Wednesday, October 26, 2005

Anodyne on Keemun Mao Feng from In Pursuit of Tea (and a Grace Tea Winey Keemun aside)

And while on the subject of Keemun Mao Feng, I have also just made a small serving of the In Pursuit of Tea current Keemun Mao Feng offering. Again, it strikes me as lighter than KMF of times long past. It has the distinctive Keemun nose, with the chocolate notes against a honeyed sweetness which comes into the aroma as well as meanders into the cup itself. The earth is clean and light and well balanced out by the honey-cocoa. Gives a very light hint of that "used tobacco box" aroma I've referred to before--not smoke, but the scent of a box that used to hold tobacco but now is only retaining a soft and subtle residual aroma. (Our household used to sometimes have chocolate flavored tobacco--as well as other tobacco--kicking around, so I suppose that is why this comes to mind when I taste/smell Keemun tea). This KMF is without that green pungency of the current ITC Keemun Mao Feng that I find a bit off-putting. It doesn't quite have the same fresh wheaty notes of the SRT Hong Tao Mao Feng either, focusing more on honey-cocoa with, p'rhaps, a light malty taste. I note that the IPOT website refers to it as having "roasty notes hidden behind nutty character, with a sweet fruity finish." It's not a sweetness I reference personally to fruity but more to honey, I confess. Lingering aftertaste is subtle, but there, and may extend to that 'winy' character that some Keemun has.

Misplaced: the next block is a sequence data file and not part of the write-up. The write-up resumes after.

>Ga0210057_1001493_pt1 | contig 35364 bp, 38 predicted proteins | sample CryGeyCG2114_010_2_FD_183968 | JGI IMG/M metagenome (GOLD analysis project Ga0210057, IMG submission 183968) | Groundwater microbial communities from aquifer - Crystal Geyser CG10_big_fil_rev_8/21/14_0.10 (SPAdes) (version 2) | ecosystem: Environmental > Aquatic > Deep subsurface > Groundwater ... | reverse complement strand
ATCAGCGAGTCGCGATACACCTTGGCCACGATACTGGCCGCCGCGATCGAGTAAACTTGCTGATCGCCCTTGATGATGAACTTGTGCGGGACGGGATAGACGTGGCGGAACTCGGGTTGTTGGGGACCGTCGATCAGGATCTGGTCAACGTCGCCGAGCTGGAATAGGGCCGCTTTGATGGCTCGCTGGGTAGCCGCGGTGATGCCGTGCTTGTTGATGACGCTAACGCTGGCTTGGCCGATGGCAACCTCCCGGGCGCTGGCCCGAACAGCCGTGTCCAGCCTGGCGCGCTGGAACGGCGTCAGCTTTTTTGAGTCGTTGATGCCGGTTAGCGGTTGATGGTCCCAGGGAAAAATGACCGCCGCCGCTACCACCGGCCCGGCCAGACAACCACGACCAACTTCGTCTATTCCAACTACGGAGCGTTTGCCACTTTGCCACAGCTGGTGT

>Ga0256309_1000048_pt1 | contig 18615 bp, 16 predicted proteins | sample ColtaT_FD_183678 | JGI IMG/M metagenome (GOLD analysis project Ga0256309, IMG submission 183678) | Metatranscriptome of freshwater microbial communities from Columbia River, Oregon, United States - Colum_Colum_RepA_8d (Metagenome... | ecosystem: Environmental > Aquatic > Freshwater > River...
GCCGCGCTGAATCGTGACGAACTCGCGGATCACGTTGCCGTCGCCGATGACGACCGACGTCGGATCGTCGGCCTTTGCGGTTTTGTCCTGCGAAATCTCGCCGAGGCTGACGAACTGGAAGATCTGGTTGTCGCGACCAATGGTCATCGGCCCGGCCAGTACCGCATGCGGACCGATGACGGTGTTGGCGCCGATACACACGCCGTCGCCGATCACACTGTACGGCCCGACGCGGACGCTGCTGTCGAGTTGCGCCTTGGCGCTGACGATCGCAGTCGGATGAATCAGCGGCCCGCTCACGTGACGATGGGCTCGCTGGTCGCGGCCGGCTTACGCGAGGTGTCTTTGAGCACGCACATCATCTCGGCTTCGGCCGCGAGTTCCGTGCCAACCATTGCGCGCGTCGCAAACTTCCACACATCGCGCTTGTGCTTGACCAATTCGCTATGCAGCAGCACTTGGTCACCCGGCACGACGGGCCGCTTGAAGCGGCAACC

Grace Rare Teas has their Winey Keemun, and it's been a staple tea of mine for years that I neglect and then go back to now and then. The Grace Tea Winey Keemun has a different range of Keemun aroma and flavor--softer, sweeter, more mellow, and without those strong and dominant cocoa notes. It has a softer range, and seems to swap drama for a sweeter, more mellow character. Aroma is not muted by any means (it's quite full), but it just reflects a very different Keemun style. The Winey Keemun is actually softer on the palate. If you compare it to a voice, the Grace Tea Keemun is a deep male voice but in whispering mode, while other Keemun will strike me as a male voice at normal vocal level, but the kind of voice that reverberates in a room like a cello. Again, these are two different Keemun moods for me, and I'd like to have them both around for alternate drinking.

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